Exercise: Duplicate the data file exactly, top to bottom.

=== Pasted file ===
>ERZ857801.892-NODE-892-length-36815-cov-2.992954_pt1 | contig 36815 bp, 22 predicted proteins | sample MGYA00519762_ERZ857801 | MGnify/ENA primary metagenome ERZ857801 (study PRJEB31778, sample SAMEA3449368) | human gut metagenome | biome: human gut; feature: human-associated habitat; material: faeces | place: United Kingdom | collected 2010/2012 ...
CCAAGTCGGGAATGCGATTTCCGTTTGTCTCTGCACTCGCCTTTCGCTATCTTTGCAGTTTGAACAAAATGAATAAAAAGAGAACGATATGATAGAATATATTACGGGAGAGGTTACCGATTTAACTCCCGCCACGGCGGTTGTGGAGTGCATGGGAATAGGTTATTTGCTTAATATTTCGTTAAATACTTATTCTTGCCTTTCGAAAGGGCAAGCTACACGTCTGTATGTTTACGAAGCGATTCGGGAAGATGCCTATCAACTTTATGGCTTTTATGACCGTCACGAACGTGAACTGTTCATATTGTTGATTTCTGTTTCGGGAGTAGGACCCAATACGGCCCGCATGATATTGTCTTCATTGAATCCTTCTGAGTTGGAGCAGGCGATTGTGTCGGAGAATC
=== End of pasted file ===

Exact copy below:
>ERZ857801.892-NODE-892-length-36815-cov-2.992954_pt1 | contig 36815 bp, 22 predicted proteins | sample MGYA00519762_ERZ857801 | MGnify/ENA primary metagenome ERZ857801 (study PRJEB31778, sample SAMEA3449368) | human gut metagenome | biome: human gut; feature: human-associated habitat; material: faeces | place: United Kingdom | collected 2010/2012 ...
CCAAGTCGGGAATGCGATTTCCGTTTGTCTCTGCACTCGCCTTTCGCTATCTTTGCAGTTTGAACAAAATGAATAAAAAGAGAACGATATGATAGAATATATTACGGGAGAGGTTACCGATTTAACTCCCGCCACGGCGGTTGTGGAGTGCATGGGAATAGGTTATTTGCTTAATATTTCGTTAAATACTTATTCTTGCCTTTCGAAAGGGCAAGCTACACGTCTGTATGTTTACGAAGCGATTCGGGAAGATGCCTATCAACTTTATGGCTTTTATGACCGTCACGAACGTGAACTGTTCATATTGTTGATTTCTGTTTCGGGAGTAGGACCCAATACGGCCCGCATGATATTGTCTTCATTGAATCCTTCTGAGTTGGAGCAGGCGATTGTGTCGGAGAATC